Other YouTube examples include “ABB Robotics - Painting Wind Turbine Rotor Blades ” and “Robot Separates Recyclables from Other Garbage .” The former demonstrates how robots assist with painting blades on a wind turbine, whereas the latter demonstrates how they assist with sorting recycled materials from trash. At our library, these videos corresponded to the wind turbine, trash containers and trash loops challenges on the mat. All of these videos, and many more like them, introduce students to robots that assist with sustainable practices. It is important to provide these resources in order to enhance student learning and make connections outside the classroom.
Robotics have become one of the core technology programs available at many public libraries today. Robotics teaches students coding skills in addition to problem solving and engineering. While these programs have shaped the STEM (science, technology, engineering and math) activities available at public libraries, they often come at a high cost. Robotics sets can range anywhere from a couple hundred dollars to $1,000 or more. There is also the cost of the software and hardware needed to program the robots.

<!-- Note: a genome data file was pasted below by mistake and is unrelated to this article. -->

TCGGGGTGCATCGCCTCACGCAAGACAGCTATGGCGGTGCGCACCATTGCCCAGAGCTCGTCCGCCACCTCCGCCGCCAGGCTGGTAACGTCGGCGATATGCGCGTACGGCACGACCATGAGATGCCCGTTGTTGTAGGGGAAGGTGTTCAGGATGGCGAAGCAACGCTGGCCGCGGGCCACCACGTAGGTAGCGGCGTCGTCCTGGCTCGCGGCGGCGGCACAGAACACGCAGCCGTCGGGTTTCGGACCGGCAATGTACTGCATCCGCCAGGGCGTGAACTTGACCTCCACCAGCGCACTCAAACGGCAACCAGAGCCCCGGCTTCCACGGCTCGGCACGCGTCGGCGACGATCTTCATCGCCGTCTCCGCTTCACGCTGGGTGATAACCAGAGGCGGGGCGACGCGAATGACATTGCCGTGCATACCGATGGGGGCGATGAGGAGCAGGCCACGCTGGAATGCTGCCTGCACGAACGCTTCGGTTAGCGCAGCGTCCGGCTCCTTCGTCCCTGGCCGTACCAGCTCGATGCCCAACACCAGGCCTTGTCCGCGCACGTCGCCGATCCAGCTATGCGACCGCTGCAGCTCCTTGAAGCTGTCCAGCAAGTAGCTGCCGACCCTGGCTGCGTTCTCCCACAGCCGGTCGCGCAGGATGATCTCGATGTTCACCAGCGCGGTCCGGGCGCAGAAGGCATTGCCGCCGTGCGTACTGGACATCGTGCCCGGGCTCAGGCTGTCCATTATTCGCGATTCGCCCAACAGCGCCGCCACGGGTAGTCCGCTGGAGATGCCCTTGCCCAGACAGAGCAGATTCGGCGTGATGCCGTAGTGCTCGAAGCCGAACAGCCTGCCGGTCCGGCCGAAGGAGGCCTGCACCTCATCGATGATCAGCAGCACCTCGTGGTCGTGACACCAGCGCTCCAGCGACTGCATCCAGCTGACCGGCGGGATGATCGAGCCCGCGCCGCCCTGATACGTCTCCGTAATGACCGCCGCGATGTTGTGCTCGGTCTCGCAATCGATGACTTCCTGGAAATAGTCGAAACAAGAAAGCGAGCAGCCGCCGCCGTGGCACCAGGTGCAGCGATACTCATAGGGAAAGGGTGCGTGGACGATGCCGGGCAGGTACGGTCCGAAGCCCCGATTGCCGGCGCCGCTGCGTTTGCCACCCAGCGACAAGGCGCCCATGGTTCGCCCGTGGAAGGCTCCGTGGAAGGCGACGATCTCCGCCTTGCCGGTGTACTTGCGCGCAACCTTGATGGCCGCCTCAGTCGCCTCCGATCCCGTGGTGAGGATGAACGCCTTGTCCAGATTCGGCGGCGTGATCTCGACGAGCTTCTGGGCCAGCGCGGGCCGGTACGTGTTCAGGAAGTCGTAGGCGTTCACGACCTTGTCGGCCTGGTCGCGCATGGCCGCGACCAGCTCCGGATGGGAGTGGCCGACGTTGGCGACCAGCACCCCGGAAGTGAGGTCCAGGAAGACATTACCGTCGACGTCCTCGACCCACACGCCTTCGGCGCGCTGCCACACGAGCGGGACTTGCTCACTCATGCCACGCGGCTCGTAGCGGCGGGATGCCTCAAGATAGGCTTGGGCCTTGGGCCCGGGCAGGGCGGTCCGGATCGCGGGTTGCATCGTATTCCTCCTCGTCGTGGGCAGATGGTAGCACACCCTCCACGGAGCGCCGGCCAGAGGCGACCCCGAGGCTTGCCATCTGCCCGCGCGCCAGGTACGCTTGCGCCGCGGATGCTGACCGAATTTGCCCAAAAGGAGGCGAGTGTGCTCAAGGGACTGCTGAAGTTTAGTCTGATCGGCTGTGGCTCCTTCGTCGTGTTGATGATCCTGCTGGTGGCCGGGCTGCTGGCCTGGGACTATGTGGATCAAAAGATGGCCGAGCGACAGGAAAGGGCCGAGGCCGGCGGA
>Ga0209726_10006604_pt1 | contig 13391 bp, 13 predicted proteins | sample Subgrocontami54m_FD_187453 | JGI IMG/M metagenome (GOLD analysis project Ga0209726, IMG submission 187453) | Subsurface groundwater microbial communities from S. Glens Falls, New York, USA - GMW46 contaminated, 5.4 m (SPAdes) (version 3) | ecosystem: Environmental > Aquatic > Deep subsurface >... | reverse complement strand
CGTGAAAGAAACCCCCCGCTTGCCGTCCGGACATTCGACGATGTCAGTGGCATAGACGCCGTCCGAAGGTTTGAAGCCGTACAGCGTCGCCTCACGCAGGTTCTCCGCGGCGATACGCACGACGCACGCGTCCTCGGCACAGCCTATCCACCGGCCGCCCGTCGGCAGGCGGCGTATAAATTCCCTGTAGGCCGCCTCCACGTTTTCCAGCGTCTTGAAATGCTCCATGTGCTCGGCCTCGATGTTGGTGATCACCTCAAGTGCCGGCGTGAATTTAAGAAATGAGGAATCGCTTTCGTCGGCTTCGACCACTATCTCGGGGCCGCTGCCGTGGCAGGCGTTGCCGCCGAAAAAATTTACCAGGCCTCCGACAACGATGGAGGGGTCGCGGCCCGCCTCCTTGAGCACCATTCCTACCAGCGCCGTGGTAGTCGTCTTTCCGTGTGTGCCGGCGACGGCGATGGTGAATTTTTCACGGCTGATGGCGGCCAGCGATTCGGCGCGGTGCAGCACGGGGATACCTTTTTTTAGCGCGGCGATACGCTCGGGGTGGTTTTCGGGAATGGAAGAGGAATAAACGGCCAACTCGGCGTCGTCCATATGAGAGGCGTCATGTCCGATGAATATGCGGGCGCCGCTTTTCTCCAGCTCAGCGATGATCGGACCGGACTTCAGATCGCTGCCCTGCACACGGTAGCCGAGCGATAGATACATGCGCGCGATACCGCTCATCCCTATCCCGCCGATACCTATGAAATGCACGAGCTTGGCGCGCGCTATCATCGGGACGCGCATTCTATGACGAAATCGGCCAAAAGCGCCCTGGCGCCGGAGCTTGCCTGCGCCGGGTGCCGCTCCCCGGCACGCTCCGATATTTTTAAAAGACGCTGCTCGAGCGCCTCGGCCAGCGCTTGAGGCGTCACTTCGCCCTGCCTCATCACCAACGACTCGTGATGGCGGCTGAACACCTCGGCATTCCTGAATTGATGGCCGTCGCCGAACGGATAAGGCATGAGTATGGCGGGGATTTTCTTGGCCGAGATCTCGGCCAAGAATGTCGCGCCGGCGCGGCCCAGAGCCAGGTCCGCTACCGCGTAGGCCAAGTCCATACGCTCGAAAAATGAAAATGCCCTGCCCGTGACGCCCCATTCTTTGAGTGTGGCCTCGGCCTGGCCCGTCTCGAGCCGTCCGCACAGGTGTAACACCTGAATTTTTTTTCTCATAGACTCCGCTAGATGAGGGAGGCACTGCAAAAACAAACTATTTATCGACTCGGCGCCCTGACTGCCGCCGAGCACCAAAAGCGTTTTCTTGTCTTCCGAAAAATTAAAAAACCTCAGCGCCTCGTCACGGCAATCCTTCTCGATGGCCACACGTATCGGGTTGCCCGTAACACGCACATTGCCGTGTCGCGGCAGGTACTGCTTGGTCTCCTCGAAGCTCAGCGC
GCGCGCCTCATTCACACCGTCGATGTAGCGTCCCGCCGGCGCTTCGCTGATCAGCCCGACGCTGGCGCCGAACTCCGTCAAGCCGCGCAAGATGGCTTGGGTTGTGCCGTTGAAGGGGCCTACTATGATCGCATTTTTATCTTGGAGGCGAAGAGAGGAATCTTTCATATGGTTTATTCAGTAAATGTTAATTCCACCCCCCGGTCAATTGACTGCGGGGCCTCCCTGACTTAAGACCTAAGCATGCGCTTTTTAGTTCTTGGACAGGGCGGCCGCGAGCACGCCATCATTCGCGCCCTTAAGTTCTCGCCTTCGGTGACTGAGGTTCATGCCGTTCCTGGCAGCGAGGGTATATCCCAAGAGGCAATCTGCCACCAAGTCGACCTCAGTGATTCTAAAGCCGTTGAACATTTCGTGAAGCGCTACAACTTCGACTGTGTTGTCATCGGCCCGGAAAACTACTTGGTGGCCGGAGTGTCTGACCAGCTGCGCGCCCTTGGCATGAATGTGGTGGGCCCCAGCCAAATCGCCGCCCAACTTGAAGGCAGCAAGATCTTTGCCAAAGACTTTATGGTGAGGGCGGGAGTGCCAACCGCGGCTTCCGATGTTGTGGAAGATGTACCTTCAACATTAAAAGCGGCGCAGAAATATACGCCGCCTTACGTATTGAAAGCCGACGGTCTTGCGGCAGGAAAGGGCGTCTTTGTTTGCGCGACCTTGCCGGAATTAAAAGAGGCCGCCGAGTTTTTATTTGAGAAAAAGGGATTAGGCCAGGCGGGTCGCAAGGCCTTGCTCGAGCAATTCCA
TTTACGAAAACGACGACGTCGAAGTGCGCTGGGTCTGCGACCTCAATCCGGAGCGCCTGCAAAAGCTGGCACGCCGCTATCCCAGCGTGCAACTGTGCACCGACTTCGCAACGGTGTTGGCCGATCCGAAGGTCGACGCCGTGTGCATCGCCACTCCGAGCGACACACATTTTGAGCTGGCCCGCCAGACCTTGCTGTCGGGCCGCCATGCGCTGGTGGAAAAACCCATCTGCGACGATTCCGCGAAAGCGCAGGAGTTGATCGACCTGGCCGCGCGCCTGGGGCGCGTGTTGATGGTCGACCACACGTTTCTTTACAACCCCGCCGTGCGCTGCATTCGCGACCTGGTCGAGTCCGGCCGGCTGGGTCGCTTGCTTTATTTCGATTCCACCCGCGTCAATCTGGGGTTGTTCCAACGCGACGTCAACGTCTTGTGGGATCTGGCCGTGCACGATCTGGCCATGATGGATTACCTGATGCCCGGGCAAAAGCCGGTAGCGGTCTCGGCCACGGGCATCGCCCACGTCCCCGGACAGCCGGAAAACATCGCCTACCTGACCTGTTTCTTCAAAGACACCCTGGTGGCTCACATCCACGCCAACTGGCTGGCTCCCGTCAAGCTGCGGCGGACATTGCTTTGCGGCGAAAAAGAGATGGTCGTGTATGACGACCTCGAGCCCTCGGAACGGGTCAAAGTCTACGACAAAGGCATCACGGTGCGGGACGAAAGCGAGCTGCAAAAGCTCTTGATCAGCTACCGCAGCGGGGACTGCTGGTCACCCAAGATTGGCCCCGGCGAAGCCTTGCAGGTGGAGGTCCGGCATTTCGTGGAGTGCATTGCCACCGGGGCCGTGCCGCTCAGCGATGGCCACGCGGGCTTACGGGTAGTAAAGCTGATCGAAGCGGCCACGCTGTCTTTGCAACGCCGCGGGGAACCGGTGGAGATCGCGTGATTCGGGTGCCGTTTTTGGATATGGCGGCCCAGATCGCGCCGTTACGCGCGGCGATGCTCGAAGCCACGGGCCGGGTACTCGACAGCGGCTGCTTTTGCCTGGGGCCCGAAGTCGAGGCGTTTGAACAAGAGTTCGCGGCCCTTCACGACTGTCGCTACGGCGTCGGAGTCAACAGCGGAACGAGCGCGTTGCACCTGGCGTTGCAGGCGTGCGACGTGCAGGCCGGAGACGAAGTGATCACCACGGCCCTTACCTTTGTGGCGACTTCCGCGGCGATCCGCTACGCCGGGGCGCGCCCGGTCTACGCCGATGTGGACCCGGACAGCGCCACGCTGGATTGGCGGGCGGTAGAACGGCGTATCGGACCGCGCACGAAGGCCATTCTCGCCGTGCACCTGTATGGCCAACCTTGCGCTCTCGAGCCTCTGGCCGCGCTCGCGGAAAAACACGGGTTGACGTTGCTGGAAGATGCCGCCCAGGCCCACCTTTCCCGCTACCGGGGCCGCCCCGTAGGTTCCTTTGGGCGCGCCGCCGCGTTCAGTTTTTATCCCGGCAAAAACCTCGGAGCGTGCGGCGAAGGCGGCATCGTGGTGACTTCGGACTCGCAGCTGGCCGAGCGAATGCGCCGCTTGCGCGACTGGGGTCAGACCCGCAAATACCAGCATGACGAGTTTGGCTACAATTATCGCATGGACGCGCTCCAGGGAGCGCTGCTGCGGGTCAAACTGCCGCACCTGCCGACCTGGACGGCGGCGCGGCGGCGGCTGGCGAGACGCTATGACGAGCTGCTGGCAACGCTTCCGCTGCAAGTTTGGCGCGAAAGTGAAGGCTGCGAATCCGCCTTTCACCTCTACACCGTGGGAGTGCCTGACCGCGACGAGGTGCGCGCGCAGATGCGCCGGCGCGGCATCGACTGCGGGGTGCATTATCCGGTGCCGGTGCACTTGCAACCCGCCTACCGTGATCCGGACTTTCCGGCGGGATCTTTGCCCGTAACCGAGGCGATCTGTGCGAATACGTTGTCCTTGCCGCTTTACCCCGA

The best advice is to seek grants from organizations that may have an interest in STEM education. In the past, EVPL has received support for their robotics programs from Toyota Manufacturing of Indiana and Alcoa, Inc. Many of the skills learned in robotics classes are applicable to STEM careers common to these industries, such as automation, manufacturing and metals technology.
Lastly, seek support from auxiliary organizations such as your Public Library Friends or Public Library Foundation. The EVPL’s Public Library Foundation has supported robotics programs through additional funding for VEX robotics and Lego Mindstorm kits. The support of all these groups has been fundamental to the success of the library’s robotics programs.
About This Library
The Evansville Vanderburgh Public Library (EVPL) serves the 180,305 residents of Vanderburgh County. This southwestern Indiana county covers 233 square miles, with a population density of 770 people per square mile. Evansville is the largest metropolitan area within a 100-mile radius. The EVPL, a "star"-ranked library by Library Journal, provides a variety of resources and services to this population group throughout its eight facilities. It has been named Indiana’s “Outstanding Library” by the Indiana Library Federation.